The Constant Princess Gave Me A Constant Headache

Oh dear. I’ve done it again. I picked up a Philippa Gregory “historical” novel and only have myself to blame for reading it.

As usual, Gregory’s gifted us with a book that’s historical nonsense (unless you count being based on an account from the 1960s as accurate). Other than having a hilariously bad scene where Catherine of Aragorn craves “salad”, Gregory decided to make her first marriage to Arthur far more significant. Which could have been potentially interesting- except that it muddied her motivations and was poorly executed. In attempt to make things interesting, Gregory decided to shorten the lifespan of an already short-lived romance by squeezing in a badly done enemies-to-lovers subplot. Since they are only together for such a short time, it’s hard to be invested in this supposedly great love affair that overshadows the rest of Catherine’s life. It’s even more daft that this motivates her want to be queen, because Arthur’s dying wish is for her to marry his 10-year-old brother?! Aside from how unbelievable this all is, it actually takes away the sting of Henry’s later betrayal, since it’s repeatedly made clear she never loved him anyway and was only using him to be queen. It would have been far more powerful for her to be telling the truth- but then we wouldn’t have had a trademark terrible heroine to despise throughout the course of the book.

Of course, this is only the tip of the iceberg in terms of how *utterly awful* Catherine is as a character. I’m not saying the historical figure was particularly likeable, but jeez. When she’s not praying to her lost love for guidance, she’s harping on about how she deserves power because it’s “god’s will”. There’s no actual reason beyond that, no depth and nothing to root for. She is simply a power hungry, warmongering coloniser with an appetite for spilling Moorish blood.

Which, incidentally, brings me to Gregory’s brand of feminism: the kind where the best kind of woman is the worst kind of man. To use the woke phrase, as it’s rather fitting for a change, all she displays is toxic masculinity. Catherine is a meddlesome bore begging for holy wars, with a violent streak a mile long, seeking to dominate anyone and everyone. There is not a single trait that makes her likeable. It’s astounding to me that Mantell could take a historical figure like Cromwell and make you love him- and yet Gregory could do the inverse to Catherine of Aragorn (but then Gregory is no Mantell).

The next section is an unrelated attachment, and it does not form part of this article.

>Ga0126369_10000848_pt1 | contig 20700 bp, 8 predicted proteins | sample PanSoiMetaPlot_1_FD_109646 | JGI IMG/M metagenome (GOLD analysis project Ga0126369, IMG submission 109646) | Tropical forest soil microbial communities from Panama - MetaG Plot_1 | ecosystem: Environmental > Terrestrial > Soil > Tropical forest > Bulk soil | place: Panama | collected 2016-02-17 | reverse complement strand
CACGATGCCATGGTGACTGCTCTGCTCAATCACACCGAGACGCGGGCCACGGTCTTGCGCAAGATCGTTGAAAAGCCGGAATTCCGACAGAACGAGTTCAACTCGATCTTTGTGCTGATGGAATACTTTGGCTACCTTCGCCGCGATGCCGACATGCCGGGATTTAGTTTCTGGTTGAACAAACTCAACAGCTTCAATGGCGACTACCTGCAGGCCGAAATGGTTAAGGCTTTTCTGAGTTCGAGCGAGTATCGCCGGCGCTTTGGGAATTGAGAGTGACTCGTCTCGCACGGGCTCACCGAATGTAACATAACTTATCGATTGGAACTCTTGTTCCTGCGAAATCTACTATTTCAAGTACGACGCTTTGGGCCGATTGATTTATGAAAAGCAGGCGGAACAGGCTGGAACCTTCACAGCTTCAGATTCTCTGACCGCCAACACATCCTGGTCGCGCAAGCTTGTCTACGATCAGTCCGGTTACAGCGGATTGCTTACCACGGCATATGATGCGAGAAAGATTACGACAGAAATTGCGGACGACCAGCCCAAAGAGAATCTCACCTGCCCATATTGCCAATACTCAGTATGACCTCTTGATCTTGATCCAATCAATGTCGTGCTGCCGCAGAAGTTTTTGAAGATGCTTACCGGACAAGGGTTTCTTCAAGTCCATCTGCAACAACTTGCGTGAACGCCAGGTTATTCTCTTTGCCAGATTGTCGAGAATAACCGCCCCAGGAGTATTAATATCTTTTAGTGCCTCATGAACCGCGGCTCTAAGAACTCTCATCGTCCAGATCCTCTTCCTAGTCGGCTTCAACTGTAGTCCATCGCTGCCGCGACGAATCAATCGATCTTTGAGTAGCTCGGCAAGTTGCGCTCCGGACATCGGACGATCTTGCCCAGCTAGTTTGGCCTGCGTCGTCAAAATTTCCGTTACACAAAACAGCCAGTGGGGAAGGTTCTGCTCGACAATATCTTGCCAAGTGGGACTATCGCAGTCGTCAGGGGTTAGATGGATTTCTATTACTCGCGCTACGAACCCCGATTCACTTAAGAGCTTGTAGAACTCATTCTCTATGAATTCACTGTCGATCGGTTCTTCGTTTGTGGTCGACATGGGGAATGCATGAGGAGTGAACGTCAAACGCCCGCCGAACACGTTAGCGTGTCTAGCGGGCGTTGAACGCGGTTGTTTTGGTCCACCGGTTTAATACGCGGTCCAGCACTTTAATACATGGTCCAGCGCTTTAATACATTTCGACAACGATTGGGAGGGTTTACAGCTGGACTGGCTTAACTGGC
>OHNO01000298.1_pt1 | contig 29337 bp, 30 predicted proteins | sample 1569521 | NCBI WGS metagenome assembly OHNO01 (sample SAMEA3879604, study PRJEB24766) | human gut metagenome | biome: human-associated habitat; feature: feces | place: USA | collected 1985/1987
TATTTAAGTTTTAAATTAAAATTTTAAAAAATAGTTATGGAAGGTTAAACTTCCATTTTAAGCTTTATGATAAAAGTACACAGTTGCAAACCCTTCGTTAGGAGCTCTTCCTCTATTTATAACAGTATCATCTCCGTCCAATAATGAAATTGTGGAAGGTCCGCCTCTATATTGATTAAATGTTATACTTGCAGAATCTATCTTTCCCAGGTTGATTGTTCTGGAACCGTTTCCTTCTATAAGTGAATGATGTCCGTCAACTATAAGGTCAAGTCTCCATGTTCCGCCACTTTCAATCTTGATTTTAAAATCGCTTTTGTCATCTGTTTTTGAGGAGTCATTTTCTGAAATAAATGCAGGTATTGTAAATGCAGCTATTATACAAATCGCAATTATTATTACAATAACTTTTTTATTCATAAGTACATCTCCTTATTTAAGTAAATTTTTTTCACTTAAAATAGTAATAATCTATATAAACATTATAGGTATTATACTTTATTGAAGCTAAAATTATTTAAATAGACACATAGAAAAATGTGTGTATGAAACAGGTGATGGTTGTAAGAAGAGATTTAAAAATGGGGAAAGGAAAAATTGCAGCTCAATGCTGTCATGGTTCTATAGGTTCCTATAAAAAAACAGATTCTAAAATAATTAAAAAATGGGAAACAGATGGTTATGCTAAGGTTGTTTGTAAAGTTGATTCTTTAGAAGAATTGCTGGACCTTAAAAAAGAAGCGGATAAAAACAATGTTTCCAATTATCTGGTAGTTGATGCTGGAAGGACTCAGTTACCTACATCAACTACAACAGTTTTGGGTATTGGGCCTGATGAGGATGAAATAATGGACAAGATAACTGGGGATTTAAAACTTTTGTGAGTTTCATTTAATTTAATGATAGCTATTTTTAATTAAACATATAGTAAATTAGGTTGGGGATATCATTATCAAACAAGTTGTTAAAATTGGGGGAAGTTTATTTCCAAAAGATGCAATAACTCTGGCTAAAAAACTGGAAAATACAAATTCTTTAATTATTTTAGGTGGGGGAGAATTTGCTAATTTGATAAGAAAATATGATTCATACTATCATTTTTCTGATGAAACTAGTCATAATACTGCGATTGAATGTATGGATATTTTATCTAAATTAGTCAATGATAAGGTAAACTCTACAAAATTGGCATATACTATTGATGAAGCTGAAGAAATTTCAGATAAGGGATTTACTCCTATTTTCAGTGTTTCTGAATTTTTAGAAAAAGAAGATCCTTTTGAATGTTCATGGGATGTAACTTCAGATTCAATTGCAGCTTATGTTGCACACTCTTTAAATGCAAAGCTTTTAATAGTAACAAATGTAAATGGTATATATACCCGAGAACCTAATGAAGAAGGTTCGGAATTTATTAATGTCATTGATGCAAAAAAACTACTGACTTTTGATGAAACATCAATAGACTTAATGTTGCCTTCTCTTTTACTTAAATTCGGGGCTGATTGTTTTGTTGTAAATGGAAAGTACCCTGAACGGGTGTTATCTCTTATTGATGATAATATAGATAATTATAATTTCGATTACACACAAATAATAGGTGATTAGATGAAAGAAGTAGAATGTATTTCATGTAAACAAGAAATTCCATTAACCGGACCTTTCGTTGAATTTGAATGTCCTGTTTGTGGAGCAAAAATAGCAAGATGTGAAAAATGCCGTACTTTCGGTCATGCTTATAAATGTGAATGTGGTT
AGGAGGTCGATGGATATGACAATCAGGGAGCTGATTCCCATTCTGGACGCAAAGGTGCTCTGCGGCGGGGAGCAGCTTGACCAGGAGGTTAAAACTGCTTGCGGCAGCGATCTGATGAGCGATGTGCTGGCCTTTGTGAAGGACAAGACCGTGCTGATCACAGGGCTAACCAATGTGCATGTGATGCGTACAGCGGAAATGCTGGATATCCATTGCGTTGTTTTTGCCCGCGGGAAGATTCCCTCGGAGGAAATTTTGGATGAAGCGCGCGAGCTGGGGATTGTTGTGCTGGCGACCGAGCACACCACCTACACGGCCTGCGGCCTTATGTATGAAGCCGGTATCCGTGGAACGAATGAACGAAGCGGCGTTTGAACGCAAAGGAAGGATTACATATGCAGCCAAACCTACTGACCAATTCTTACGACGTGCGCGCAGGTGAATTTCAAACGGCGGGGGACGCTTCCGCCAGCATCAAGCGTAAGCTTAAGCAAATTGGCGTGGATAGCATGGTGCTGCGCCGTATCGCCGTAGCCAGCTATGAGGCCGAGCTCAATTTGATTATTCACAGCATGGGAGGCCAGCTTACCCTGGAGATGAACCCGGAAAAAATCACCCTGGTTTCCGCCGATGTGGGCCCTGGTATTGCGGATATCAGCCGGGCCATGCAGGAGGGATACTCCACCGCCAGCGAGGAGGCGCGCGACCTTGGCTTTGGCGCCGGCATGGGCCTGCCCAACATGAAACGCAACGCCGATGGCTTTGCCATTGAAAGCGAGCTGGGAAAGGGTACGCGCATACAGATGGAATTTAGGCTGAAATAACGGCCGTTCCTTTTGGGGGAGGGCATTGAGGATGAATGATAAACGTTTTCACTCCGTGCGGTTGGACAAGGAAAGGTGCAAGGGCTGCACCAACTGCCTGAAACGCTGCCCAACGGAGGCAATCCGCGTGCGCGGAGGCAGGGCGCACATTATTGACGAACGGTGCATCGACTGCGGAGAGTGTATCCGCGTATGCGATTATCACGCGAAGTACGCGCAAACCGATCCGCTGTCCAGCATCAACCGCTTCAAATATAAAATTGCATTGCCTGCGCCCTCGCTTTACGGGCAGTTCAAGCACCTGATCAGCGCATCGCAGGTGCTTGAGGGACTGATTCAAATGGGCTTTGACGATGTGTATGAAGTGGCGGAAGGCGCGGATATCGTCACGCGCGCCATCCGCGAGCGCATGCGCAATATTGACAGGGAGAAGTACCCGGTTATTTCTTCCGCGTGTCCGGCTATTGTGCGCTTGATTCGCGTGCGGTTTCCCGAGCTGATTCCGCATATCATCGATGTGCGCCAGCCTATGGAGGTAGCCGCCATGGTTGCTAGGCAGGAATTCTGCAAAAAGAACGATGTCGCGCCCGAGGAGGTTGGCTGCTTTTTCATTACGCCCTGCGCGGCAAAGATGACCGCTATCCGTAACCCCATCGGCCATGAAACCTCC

If all this isn’t enough to put you off, there’s also the problem of the plot being all over the place. Again, to use an unfavourable comparison, Mantell managed to beautifully craft a story that spanned decades, cleverly building to a deliciously clever destination. With this, you get a plot that’s got no focus, feels disjointed and fails to come together. This book manages to make one of the most famous divorces of all time duller than dishwater. It’s a sloppy structure not worthy of the story it’s telling.  

And naturally there’s also some vomit-inducing scenes with the king lusting after his daughter-in-law. Because this is history with the icky bits added in. Whatever would make the grossest version of events has to be there- this is a Philippa Gregory book after all. 

It’s no wonder Gregory put me off historical fic for so long. I don’t know why she has it in for history and must make up the worst possible versions of it- but there you go. This was not remotely enjoyable- but on the plus side it’s not her worst book- and that’s saying something!

Rating: 1/5 bananas 

Oof- dare I ask- have you read this book? Did you like it? Were you as bored as me? Let me know in the comments!

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7 thoughts on “The Constant Princess Gave Me A Constant Headache

  1. Oh dear. I have to ask — if this wasn’t the worst, what was? I watched the TV version of this at some point during the pandemic (The Spanish Princess), and it was enjoyable — but I do remember being bored/irritated while reading it years ago. For whatever reason, I was thinking about reading the books in her Tudor series that I haven’t read yet, but that may not actually be a great idea. (For me, the Virgin’s Lover was the worst — I was absolutely bored to tears!)

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  2. I’m not knowledgeable enough about this period of history to vivisect the book the way you do, but something tells me that even I would know I was being treated to a propagandistic version of events.

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